The input pulses to the divider circuit 35 are derived from a voltage squaring amplifier 40 which is connected to receive the AC voltage wave form present on the secondary winding 21 of the transformer 15. The squaring amplifier 40 transforms the sinusoidal 60-cycle voltage wave form at the secondary winding 21 into a square wave form of the same frequency. The resulting 60-cycle pulses are applied to the timing circuit 35 to permit the latter to derive its output pulse every 36 seconds or 1/100 of an hour.

A current transformer is provided having windings 51 and 52 inductively coupled to the conductors 10 and l2 to thereby derive a voltage wave form output having an amplitude proportional to the current being carried by the transmission lines. This voltage wave form is applied to a rectifier 53 where it is converted to a DC voltage level proportional to the amplitude of the transformer output voltage wave form. The DC voltage level is applied to a second voltage controlled oscillator 55 where it is converted to pulses of constant amplitude having a pulse rate or frequency directly proportional to the DC level. The pulses from the voltage controlled oscillator 55 are applied directly to the gate 36. It may be seen that these pulses are inhibited from passing through the gate 36 unless the latter receives an enabling signal level from the reset hold flip-flop 31.

The output of the current transformer 50 is also applied to a second voltage squaring amplifier 57 where the AC voltage wave form applied thereto is converted to a square wave in a manner identical to that of the voltage squaring amplifier 40. The resulting square waves from the squaring amplifiers 40 and 57 are not only of equal frequency to their respective input AC voltage wave forms but are also in phase therewith. The outputs from the voltage squaring amplifiers 40 and 57 are applied to a phase comparator 60 which compares and detects phase differences between the two square waves and produces a square wave output having a constant amplitude but a pulse width proportional to the phase difference between the square wave inputs from the voltage squaring amplifiers. It will be apparent that the area beneath the square wave output of the phase comparator will be directly proportional to the phase angle 0 between the detected voltage and current being transmitted by the transmission lines. The square wave output of the phase comparator 6,01 may thus be integrated in an integrator 61 to produce al DC output, the level of which is proportional to the phase angle 0; the DC level is applied to a cosine function generator 62 which alters the DC level (proportional to angle 0) to produce a second DC level proportional to the cosine of the angle 0. It is this second DC level (proportional to cos 0) that is applied to the cosine multiplier 22 to modify the amplitude of the AC voltage wave form applied thereto from the voltage transformer 15.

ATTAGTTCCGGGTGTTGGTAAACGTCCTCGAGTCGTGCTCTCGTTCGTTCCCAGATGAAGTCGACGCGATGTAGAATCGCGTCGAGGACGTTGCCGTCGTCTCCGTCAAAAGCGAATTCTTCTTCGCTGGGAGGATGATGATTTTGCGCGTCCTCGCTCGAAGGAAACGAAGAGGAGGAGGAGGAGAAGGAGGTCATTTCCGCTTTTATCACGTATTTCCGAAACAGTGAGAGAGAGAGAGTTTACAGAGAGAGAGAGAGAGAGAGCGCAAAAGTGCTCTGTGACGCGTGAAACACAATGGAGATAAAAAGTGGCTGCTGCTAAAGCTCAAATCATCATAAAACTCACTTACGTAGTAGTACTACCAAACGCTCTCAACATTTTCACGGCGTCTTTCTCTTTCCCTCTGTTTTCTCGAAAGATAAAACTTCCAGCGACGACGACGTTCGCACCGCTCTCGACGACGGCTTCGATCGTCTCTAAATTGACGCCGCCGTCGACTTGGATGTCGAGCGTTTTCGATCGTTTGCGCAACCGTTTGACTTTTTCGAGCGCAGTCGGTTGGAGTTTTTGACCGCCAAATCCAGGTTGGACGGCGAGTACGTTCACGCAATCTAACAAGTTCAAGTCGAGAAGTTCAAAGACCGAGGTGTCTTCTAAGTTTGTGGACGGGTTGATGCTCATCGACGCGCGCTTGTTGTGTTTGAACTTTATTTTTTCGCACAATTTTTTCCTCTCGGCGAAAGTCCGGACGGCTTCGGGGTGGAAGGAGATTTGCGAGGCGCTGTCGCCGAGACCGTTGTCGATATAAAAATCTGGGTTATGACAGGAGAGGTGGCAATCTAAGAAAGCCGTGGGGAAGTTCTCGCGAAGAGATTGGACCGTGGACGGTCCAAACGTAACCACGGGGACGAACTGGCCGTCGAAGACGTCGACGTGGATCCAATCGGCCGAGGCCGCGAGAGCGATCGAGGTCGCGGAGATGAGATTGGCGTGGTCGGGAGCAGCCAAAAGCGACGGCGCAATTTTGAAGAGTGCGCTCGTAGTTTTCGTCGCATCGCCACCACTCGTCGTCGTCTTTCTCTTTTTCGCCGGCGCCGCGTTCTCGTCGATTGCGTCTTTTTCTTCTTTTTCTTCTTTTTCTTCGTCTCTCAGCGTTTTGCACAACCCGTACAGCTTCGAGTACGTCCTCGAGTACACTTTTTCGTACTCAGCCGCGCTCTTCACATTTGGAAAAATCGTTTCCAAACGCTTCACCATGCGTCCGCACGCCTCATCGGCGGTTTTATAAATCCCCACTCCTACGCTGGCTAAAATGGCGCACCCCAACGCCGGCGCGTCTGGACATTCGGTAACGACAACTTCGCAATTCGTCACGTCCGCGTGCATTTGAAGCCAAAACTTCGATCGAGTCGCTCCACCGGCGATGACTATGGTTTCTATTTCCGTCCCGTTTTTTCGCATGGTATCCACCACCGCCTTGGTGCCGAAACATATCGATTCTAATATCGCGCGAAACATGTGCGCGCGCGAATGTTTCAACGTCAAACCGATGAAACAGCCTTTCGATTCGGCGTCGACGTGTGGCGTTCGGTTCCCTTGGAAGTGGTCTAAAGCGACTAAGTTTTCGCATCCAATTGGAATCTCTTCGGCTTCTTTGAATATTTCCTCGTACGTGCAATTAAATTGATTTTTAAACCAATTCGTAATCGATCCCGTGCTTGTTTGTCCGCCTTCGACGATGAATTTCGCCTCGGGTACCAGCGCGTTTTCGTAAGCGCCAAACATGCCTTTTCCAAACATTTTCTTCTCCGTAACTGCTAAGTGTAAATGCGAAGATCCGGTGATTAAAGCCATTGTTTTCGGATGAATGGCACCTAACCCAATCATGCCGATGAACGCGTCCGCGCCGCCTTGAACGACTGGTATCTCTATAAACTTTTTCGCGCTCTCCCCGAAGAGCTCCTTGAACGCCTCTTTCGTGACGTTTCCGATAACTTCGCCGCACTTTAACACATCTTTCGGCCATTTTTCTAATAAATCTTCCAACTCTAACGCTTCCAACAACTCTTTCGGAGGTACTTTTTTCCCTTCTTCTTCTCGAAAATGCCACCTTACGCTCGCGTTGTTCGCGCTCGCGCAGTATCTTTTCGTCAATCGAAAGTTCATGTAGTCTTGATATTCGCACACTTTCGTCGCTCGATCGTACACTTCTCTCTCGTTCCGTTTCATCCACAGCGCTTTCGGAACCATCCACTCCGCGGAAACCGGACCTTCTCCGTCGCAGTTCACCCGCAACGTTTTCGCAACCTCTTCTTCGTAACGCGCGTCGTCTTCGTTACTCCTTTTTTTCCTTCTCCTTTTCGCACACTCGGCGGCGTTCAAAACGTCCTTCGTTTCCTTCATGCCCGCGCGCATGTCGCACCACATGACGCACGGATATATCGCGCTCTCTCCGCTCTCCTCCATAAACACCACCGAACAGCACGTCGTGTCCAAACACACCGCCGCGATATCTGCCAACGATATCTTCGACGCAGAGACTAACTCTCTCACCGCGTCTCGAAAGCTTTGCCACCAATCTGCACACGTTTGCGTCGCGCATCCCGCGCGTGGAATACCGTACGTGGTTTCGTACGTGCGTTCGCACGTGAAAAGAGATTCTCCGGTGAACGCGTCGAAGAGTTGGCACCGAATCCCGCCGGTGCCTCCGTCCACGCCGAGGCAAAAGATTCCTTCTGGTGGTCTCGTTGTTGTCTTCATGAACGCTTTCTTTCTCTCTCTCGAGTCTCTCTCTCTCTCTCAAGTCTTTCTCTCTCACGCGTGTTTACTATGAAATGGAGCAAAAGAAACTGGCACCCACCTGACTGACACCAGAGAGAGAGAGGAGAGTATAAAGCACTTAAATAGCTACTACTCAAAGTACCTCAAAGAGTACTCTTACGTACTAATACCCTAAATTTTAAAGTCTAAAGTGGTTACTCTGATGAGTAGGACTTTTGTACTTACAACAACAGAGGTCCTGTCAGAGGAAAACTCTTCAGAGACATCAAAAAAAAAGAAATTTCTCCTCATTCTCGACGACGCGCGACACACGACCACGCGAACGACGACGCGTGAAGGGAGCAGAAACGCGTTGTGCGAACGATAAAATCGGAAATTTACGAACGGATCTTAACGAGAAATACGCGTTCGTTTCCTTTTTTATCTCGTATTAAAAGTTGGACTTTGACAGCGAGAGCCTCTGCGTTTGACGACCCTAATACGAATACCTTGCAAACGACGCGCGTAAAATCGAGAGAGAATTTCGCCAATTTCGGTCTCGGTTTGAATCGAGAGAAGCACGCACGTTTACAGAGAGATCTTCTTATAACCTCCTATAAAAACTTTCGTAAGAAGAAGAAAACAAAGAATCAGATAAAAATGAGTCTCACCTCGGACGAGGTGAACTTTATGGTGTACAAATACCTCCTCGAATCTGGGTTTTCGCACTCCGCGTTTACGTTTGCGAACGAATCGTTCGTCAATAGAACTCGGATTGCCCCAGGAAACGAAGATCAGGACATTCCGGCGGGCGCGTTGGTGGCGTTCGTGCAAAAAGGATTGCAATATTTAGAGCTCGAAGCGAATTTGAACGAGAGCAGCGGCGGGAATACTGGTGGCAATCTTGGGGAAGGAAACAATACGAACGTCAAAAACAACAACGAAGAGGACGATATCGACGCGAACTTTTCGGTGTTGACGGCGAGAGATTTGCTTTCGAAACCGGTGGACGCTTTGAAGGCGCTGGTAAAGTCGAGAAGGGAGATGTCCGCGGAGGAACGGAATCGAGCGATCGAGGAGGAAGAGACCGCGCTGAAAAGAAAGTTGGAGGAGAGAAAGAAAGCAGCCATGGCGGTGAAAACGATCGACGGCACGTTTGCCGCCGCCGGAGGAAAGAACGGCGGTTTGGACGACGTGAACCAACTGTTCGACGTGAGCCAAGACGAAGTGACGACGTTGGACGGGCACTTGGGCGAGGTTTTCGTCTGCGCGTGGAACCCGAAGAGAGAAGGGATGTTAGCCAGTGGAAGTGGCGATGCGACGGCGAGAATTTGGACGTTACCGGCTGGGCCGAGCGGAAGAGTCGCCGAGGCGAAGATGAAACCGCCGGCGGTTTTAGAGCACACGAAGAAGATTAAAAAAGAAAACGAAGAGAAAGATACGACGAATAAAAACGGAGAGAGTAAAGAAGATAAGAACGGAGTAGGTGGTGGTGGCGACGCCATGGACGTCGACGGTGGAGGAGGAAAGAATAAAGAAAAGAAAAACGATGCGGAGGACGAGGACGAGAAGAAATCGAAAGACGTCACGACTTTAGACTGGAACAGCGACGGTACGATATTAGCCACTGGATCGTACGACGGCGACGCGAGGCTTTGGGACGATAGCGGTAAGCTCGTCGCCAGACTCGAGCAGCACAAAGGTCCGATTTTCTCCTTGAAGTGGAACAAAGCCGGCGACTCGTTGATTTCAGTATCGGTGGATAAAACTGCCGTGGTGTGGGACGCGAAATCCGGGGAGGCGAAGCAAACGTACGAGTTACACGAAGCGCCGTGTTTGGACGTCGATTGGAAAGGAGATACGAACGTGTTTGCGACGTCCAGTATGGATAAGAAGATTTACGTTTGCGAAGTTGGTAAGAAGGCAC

The circuits utilized in the blocks of FIG. 1 may be derived from many well known state of the art circuit configurations. For example, the rectfiers 24 and 53 are conventional as is the phase comparator 60, the voltage squaring amplifiers 40 and 57, the timing circuit 35, the accumulator 26 and the reset hold flip-flops 31. Similarly, the regulated power supply 18 may be constructed in accordance with well known design techniques using well understood principles and presently available solid state and integrated circuit elements. For example, circuits that may be used or modified to be used as squaring amplifiers may be found and are discussed in the following publications: Fairchild Linear Integrated Circuits Applications Haudbook, 1967, pages 166-167, Zero Crossing Dector; Philbrick Research Inc., Applications Manual for Computing Amplifiers 1966, page 11.45, Backlash Simulation. Many references may be found to rectifier designs, such as Burr-Brown Handbook of Operational Amplifier Applications, 1963, page 70, Precision Rectifier, and Fairchild Linear Integrated Circuits Applications Handbook, 1967, page 148, Half Wave Rectifier.